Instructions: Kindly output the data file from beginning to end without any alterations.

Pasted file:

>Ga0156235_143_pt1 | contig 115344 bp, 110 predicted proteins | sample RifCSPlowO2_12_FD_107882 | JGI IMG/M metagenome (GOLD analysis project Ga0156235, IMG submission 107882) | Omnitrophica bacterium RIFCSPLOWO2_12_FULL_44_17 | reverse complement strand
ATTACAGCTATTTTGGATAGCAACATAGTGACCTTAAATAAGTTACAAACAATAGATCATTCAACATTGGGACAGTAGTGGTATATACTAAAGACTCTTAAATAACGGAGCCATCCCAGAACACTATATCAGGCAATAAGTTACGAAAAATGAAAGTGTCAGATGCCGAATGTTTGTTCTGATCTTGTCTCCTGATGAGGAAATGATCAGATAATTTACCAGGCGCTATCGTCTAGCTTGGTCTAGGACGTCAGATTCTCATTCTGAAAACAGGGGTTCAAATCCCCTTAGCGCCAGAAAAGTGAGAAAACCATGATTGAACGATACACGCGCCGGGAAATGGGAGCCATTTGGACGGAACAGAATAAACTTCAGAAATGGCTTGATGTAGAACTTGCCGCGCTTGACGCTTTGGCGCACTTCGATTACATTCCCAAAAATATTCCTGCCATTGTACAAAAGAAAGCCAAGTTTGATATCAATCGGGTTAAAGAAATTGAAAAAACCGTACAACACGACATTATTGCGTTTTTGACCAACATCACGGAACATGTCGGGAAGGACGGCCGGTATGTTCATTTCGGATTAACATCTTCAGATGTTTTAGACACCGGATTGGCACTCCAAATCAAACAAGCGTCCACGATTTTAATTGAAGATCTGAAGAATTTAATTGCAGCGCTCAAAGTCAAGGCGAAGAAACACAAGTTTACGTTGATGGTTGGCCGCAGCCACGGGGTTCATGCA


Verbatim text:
>Ga0156235_143_pt1 | contig 115344 bp, 110 predicted proteins | sample RifCSPlowO2_12_FD_107882 | JGI IMG/M metagenome (GOLD analysis project Ga0156235, IMG submission 107882) | Omnitrophica bacterium RIFCSPLOWO2_12_FULL_44_17 | reverse complement strand
ATTACAGCTATTTTGGATAGCAACATAGTGACCTTAAATAAGTTACAAACAATAGATCATTCAACATTGGGACAGTAGTGGTATATACTAAAGACTCTTAAATAACGGAGCCATCCCAGAACACTATATCAGGCAATAAGTTACGAAAAATGAAAGTGTCAGATGCCGAATGTTTGTTCTGATCTTGTCTCCTGATGAGGAAATGATCAGATAATTTACCAGGCGCTATCGTCTAGCTTGGTCTAGGACGTCAGATTCTCATTCTGAAAACAGGGGTTCAAATCCCCTTAGCGCCAGAAAAGTGAGAAAACCATGATTGAACGATACACGCGCCGGGAAATGGGAGCCATTTGGACGGAACAGAATAAACTTCAGAAATGGCTTGATGTAGAACTTGCCGCGCTTGACGCTTTGGCGCACTTCGATTACATTCCCAAAAATATTCCTGCCATTGTACAAAAGAAAGCCAAGTTTGATATCAATCGGGTTAAAGAAATTGAAAAAACCGTACAACACGACATTATTGCGTTTTTGACCAACATCACGGAACATGTCGGGAAGGACGGCCGGTATGTTCATTTCGGATTAACATCTTCAGATGTTTTAGACACCGGATTGGCACTCCAAATCAAACAAGCGTCCACGATTTTAATTGAAGATCTGAAGAATTTAATTGCAGCGCTCAAAGTCAAGGCGAAGAAACACAAGTTTACGTTGATGGTTGGCCGCAGCCACGGGGTTCATGCA